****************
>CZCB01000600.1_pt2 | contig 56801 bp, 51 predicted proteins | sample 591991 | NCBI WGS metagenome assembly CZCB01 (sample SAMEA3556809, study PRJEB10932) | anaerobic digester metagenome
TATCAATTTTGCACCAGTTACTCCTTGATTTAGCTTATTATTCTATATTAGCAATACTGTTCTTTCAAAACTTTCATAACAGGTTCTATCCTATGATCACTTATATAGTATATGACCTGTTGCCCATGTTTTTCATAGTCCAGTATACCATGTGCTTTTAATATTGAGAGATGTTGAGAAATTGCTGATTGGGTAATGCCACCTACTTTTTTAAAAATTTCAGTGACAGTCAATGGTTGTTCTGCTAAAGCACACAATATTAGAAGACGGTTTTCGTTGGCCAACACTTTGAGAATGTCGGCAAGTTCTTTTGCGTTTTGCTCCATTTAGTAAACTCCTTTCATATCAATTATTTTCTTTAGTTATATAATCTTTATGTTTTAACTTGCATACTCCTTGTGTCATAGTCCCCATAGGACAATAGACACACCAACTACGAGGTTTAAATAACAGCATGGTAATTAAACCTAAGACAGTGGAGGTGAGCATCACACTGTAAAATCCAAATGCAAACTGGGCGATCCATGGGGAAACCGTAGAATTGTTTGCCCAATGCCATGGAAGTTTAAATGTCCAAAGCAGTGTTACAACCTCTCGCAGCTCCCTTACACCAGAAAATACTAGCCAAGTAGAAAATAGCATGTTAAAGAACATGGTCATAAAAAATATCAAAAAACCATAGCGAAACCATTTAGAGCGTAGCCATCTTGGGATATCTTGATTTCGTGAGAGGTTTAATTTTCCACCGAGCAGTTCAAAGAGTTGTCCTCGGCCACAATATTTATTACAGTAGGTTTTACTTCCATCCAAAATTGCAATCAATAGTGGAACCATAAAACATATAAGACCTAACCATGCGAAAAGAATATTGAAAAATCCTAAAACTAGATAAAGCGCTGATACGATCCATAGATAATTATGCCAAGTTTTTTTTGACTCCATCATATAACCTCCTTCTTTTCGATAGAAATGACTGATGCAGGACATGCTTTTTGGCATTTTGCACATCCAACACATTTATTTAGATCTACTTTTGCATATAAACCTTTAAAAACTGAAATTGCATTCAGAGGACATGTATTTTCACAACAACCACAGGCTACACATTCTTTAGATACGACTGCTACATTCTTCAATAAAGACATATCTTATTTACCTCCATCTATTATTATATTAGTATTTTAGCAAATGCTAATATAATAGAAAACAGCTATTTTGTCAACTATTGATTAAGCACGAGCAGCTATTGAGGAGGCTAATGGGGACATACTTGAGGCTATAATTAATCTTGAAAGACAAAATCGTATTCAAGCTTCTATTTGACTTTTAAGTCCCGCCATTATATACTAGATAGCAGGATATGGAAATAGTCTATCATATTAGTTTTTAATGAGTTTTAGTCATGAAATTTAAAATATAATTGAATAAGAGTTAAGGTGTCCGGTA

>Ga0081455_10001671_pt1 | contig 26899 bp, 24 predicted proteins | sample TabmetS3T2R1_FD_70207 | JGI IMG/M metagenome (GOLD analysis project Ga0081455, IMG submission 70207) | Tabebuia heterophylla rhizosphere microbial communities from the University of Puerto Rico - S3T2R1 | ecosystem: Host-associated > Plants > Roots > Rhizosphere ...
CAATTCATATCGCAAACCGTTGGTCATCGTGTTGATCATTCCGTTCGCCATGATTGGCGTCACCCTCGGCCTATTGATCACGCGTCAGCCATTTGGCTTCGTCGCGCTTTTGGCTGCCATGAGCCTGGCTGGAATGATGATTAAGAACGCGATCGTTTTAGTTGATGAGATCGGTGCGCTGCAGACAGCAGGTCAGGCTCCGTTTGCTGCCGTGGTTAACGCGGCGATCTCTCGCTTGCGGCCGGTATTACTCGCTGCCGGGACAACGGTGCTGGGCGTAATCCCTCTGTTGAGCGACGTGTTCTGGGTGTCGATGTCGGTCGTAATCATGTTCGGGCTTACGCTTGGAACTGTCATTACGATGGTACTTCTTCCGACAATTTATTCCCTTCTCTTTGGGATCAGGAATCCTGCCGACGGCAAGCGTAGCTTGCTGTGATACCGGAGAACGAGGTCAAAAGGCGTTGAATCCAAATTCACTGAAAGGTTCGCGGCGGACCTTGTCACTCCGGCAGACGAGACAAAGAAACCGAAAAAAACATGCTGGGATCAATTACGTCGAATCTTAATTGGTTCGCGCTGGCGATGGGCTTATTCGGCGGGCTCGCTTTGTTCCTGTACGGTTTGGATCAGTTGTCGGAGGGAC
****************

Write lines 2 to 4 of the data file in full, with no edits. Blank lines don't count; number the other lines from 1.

TATCAATTTTGCACCAGTTACTCCTTGATTTAGCTTATTATTCTATATTAGCAATACTGTTCTTTCAAAACTTTCATAACAGGTTCTATCCTATGATCACTTATATAGTATATGACCTGTTGCCCATGTTTTTCATAGTCCAGTATACCATGTGCTTTTAATATTGAGAGATGTTGAGAAATTGCTGATTGGGTAATGCCACCTACTTTTTTAAAAATTTCAGTGACAGTCAATGGTTGTTCTGCTAAAGCACACAATATTAGAAGACGGTTTTCGTTGGCCAACACTTTGAGAATGTCGGCAAGTTCTTTTGCGTTTTGCTCCATTTAGTAAACTCCTTTCATATCAATTATTTTCTTTAGTTATATAATCTTTATGTTTTAACTTGCATACTCCTTGTGTCATAGTCCCCATAGGACAATAGACACACCAACTACGAGGTTTAAATAACAGCATGGTAATTAAACCTAAGACAGTGGAGGTGAGCATCACACTGTAAAATCCAAATGCAAACTGGGCGATCCATGGGGAAACCGTAGAATTGTTTGCCCAATGCCATGGAAGTTTAAATGTCCAAAGCAGTGTTACAACCTCTCGCAGCTCCCTTACACCAGAAAATACTAGCCAAGTAGAAAATAGCATGTTAAAGAACATGGTCATAAAAAATATCAAAAAACCATAGCGAAACCATTTAGAGCGTAGCCATCTTGGGATATCTTGATTTCGTGAGAGGTTTAATTTTCCACCGAGCAGTTCAAAGAGTTGTCCTCGGCCACAATATTTATTACAGTAGGTTTTACTTCCATCCAAAATTGCAATCAATAGTGGAACCATAAAACATATAAGACCTAACCATGCGAAAAGAATATTGAAAAATCCTAAAACTAGATAAAGCGCTGATACGATCCATAGATAATTATGCCAAGTTTTTTTTGACTCCATCATATAACCTCCTTCTTTTCGATAGAAATGACTGATGCAGGACATGCTTTTTGGCATTTTGCACATCCAACACATTTATTTAGATCTACTTTTGCATATAAACCTTTAAAAACTGAAATTGCATTCAGAGGACATGTATTTTCACAACAACCACAGGCTACACATTCTTTAGATACGACTGCTACATTCTTCAATAAAGACATATCTTATTTACCTCCATCTATTATTATATTAGTATTTTAGCAAATGCTAATATAATAGAAAACAGCTATTTTGTCAACTATTGATTAAGCACGAGCAGCTATTGAGGAGGCTAATGGGGACATACTTGAGGCTATAATTAATCTTGAAAGACAAAATCGTATTCAAGCTTCTATTTGACTTTTAAGTCCCGCCATTATATACTAGATAGCAGGATATGGAAATAGTCTATCATATTAGTTTTTAATGAGTTTTAGTCATGAAATTTAAAATATAATTGAATAAGAGTTAAGGTGTCCGGTA

>Ga0081455_10001671_pt1 | contig 26899 bp, 24 predicted proteins | sample TabmetS3T2R1_FD_70207 | JGI IMG/M metagenome (GOLD analysis project Ga0081455, IMG submission 70207) | Tabebuia heterophylla rhizosphere microbial communities from the University of Puerto Rico - S3T2R1 | ecosystem: Host-associated > Plants > Roots > Rhizosphere ...
CAATTCATATCGCAAACCGTTGGTCATCGTGTTGATCATTCCGTTCGCCATGATTGGCGTCACCCTCGGCCTATTGATCACGCGTCAGCCATTTGGCTTCGTCGCGCTTTTGGCTGCCATGAGCCTGGCTGGAATGATGATTAAGAACGCGATCGTTTTAGTTGATGAGATCGGTGCGCTGCAGACAGCAGGTCAGGCTCCGTTTGCTGCCGTGGTTAACGCGGCGATCTCTCGCTTGCGGCCGGTATTACTCGCTGCCGGGACAACGGTGCTGGGCGTAATCCCTCTGTTGAGCGACGTGTTCTGGGTGTCGATGTCGGTCGTAATCATGTTCGGGCTTACGCTTGGAACTGTCATTACGATGGTACTTCTTCCGACAATTTATTCCCTTCTCTTTGGGATCAGGAATCCTGCCGACGGCAAGCGTAGCTTGCTGTGATACCGGAGAACGAGGTCAAAAGGCGTTGAATCCAAATTCACTGAAAGGTTCGCGGCGGACCTTGTCACTCCGGCAGACGAGACAAAGAAACCGAAAAAAACATGCTGGGATCAATTACGTCGAATCTTAATTGGTTCGCGCTGGCGATGGGCTTATTCGGCGGGCTCGCTTTGTTCCTGTACGGTTTGGATCAGTTGTCGGAGGGAC